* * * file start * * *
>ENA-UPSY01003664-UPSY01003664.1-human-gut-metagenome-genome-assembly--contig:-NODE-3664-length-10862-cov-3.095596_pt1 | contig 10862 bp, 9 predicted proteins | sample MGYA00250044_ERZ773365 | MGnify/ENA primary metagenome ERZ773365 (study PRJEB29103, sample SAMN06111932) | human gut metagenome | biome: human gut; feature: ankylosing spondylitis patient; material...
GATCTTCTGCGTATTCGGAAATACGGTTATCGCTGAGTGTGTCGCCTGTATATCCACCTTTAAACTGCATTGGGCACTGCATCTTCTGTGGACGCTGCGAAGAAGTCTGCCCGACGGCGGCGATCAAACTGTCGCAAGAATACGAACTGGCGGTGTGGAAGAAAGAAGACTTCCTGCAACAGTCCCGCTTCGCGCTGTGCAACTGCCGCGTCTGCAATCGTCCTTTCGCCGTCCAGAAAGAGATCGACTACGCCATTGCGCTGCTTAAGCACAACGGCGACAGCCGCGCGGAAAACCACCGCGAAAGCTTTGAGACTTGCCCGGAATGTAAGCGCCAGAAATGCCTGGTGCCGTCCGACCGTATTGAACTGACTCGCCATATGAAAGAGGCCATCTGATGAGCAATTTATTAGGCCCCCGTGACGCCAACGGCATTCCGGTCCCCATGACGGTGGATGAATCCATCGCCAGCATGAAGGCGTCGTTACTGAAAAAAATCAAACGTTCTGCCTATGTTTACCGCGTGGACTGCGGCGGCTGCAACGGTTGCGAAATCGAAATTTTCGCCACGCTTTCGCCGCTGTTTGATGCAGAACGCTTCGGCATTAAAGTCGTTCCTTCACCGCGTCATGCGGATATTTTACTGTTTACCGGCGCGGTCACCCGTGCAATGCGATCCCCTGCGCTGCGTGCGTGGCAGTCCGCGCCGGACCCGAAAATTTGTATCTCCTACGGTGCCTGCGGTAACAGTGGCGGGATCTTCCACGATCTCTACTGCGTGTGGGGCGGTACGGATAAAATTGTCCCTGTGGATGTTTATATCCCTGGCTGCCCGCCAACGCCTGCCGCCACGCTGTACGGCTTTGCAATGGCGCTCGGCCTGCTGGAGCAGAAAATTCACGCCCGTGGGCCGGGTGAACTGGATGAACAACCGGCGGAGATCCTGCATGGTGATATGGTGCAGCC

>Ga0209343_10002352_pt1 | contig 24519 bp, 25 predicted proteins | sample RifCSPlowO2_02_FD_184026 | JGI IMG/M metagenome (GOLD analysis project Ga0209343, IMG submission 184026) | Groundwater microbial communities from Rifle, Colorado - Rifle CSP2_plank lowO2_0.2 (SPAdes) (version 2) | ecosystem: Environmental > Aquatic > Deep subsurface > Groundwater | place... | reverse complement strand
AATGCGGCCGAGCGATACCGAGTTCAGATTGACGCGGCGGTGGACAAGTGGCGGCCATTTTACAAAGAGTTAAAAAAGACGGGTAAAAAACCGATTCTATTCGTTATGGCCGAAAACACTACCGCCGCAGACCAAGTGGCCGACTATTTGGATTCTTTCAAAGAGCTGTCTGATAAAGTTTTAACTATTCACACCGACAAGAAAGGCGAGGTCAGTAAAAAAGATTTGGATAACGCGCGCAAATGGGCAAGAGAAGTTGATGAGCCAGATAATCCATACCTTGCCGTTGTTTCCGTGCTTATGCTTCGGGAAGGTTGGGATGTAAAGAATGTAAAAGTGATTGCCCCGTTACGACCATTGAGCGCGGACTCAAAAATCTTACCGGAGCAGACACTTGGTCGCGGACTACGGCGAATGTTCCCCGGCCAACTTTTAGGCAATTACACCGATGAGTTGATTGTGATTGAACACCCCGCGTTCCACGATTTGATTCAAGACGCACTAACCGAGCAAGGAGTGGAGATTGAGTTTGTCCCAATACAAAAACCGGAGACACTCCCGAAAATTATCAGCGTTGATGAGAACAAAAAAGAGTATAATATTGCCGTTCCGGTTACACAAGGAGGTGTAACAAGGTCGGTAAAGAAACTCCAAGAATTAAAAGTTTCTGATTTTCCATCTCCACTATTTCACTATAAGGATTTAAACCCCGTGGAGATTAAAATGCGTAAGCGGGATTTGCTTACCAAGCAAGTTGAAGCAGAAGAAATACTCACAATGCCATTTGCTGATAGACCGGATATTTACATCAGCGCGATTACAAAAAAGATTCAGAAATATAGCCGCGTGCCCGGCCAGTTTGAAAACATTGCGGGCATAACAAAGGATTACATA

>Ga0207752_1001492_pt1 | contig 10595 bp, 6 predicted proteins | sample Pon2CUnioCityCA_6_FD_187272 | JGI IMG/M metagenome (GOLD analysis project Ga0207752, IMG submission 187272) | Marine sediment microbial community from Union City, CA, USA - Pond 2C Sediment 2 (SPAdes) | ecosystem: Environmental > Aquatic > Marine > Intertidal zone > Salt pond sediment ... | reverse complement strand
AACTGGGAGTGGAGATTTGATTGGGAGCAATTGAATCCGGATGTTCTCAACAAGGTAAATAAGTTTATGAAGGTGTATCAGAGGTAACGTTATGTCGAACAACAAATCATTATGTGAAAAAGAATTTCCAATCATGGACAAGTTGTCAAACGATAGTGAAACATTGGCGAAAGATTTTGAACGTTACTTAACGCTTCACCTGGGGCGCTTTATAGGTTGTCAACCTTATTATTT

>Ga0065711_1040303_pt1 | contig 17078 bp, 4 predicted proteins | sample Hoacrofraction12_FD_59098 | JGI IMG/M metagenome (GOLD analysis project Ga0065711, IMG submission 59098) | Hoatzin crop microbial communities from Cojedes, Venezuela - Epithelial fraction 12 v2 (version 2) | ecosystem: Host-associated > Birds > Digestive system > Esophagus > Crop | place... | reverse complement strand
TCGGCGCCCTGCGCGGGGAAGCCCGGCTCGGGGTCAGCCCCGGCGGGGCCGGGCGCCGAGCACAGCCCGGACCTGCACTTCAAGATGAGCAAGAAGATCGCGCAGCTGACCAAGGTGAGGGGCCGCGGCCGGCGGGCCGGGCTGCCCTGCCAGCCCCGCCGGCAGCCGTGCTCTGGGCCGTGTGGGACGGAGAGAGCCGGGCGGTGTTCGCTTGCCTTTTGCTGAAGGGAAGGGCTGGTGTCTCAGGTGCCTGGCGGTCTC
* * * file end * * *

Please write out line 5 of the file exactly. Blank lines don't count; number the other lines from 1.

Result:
>Ga0207752_1001492_pt1 | contig 10595 bp, 6 predicted proteins | sample Pon2CUnioCityCA_6_FD_187272 | JGI IMG/M metagenome (GOLD analysis project Ga0207752, IMG submission 187272) | Marine sediment microbial community from Union City, CA, USA - Pond 2C Sediment 2 (SPAdes) | ecosystem: Environmental > Aquatic > Marine > Intertidal zone > Salt pond sediment ... | reverse complement strand